UDI Service Design Case Study

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Like many countries, Norway is challenged with immigration policy reform. Traditionally the responsibility of the Norwegian police, the system is overwhelmed by an ever-increasing flow of extremely diverse people: from refugees to scientific specialists. This backup in the process amplifies the already stressed situation by frustrating applicants and overwhelming case workers.

In 2010, the Norwegian government mandated consolidation of immigrant processing across the country into a single organization: Utlendingsdirektoratet, the Norwegian Directorate of Immigration, or more commonly, UDI.

UDI asked Designit, in collaboration with a team of project partners, to turn these ambitions into an unheard-of reality: a user-friendly immigration experience.

The new user-friendly UDI front-line encompasses all touch points between UDI and the applicant: the UDI brand, service centers, mobile and web site, all communication materials, and printed materials. Designit's role as project coordinator and service strategist helped move this ambitious program forward.

Designit Team:
Annie Feddersen, Service Designer
Kaja Misvaer, Service Designer

Published in: Business, Technology

UDI Service Design Case Study

  1. 1. UDI Case study: A new vision for Norwegian immigration 2013 UDI
  2. 2. This service deign project was initiated by the Norwegian design council to design and improve the user experience when immigrating to Norway. 2013 UDI
  3. 3. In 2010, the government decided that the applications for residence permits and citizenship were going to be be processed by UDI (Norwegian immigration) versus the police. This creates more opportunities for the police to focus on their core tasks. 2013 UDI
  4. 4. The goal was to reduce the waiting time for the end users, reduce the processing time of the applications, and design new offices where the applications and interviews for Norwegian immigrants are held. 2013 UDI
  5. 5. Unique to this project were the large variety of users for which many considerations had to be made. 2013 UDI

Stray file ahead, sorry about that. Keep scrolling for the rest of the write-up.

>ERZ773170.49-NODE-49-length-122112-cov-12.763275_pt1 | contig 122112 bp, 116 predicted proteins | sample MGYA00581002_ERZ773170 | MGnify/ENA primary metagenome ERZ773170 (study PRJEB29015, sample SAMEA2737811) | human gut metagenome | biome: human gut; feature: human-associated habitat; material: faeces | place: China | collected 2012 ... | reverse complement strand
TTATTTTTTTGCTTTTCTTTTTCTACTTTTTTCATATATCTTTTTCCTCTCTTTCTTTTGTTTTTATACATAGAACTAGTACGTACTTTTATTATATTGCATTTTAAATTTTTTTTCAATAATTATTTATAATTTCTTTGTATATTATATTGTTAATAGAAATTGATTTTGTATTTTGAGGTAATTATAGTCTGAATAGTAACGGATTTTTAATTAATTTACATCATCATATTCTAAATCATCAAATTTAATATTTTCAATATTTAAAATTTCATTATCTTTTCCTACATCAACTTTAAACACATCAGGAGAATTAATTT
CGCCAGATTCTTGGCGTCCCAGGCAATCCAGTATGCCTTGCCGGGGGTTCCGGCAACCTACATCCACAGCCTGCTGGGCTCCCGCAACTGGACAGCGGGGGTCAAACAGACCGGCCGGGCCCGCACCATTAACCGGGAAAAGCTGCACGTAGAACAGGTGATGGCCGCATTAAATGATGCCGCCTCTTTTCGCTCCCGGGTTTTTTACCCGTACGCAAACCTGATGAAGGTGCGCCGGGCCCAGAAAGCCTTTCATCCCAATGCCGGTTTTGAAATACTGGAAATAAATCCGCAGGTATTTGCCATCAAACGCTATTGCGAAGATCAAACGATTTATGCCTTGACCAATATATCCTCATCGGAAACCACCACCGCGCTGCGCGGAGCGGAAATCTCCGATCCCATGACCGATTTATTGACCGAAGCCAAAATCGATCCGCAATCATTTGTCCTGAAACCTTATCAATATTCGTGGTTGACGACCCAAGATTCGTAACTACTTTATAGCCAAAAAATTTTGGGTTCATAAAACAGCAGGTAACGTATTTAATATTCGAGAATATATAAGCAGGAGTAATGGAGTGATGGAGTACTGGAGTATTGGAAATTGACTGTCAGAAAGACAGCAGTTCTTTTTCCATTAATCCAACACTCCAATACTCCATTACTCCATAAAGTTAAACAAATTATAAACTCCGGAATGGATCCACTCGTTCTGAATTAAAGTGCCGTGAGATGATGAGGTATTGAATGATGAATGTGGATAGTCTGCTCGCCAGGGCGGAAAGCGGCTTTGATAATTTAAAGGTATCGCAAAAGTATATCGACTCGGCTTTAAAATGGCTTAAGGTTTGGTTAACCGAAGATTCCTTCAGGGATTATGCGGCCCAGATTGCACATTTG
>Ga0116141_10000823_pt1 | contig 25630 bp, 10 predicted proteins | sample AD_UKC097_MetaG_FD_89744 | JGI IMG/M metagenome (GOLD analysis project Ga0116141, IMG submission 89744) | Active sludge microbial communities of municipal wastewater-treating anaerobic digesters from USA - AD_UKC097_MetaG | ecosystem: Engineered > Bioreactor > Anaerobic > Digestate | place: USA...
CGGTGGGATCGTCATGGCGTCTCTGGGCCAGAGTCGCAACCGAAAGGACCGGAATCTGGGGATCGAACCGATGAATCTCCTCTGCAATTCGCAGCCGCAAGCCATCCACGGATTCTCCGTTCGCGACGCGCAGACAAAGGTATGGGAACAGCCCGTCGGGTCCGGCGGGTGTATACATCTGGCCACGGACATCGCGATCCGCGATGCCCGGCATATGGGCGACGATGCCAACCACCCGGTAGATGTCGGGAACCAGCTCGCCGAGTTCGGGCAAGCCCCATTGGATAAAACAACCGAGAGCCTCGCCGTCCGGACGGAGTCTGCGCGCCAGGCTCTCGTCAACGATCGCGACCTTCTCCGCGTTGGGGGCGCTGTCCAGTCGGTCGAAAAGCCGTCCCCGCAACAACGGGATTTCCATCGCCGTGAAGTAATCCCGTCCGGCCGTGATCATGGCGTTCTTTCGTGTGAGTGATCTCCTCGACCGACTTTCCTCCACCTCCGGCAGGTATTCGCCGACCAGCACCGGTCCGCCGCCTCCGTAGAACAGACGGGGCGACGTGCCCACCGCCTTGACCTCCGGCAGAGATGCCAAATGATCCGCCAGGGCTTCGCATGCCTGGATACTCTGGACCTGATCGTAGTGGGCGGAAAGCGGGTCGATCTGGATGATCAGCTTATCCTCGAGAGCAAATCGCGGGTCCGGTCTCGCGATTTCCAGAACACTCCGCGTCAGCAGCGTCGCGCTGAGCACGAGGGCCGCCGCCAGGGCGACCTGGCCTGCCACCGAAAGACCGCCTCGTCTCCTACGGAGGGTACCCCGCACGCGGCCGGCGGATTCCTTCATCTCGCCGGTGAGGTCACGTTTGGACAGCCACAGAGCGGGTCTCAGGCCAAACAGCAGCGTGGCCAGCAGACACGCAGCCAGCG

6. 6. A criterion from the client was to focus on ‘universal design’ when designing the physical objects and furniture, but also to consider digital media and the fact that many applicants don’t have access to internet, etc. 2013 UDI
  7. 7. For this project, involving the users was crucial. Designit facilitated 5 workshops where users were invited from end users, and police officers to UDI employees. Designit was also out in the field observing how the application process was handled. Designit observed real interviews and spoke to the users afterwards. 2013 UDI
  8. 8. Based on the research, Designit defined some key issues. It was clear to the designers that it was in between the touch points where users were most frustrated. The goal was to focus further on making smooth transitions between the different touch points. 1) The application process starts before the applicant/person comes to Norway. 2) Applicants need enough and the right kinds of information. 3) The Applicant kept calling UDI for help also after the application process. 2013 UDI
  9. 9. The results are new identity for UDI, interior design sketches for the new offices, and recommendations from Designit for how to implement the service in a user-friendly manner. 2013 UDI
  10. 10. New touch points in the service will make sure that the user trusts UDI, gets guidance when needed, and feedback at the right time. 2013 UDI
  11. 11. To do this, Designit designed a file/diary for the users that they receive at the first interaction and this diary will follow them all the way through the process. 2013 UDI
  12. 12. Testing the service experience with real users. 2013 UDI
  13. 13. Testing the service experience with real users. 2013 UDI
  14. 14. Testing the service experience with real users. 2013 UDI
  15. 15. Testing the service experience with real users. 2013 UDI
  16. 16. The service blueprint 2013 UDI
  17. 17. Thank you. 2013 UDI

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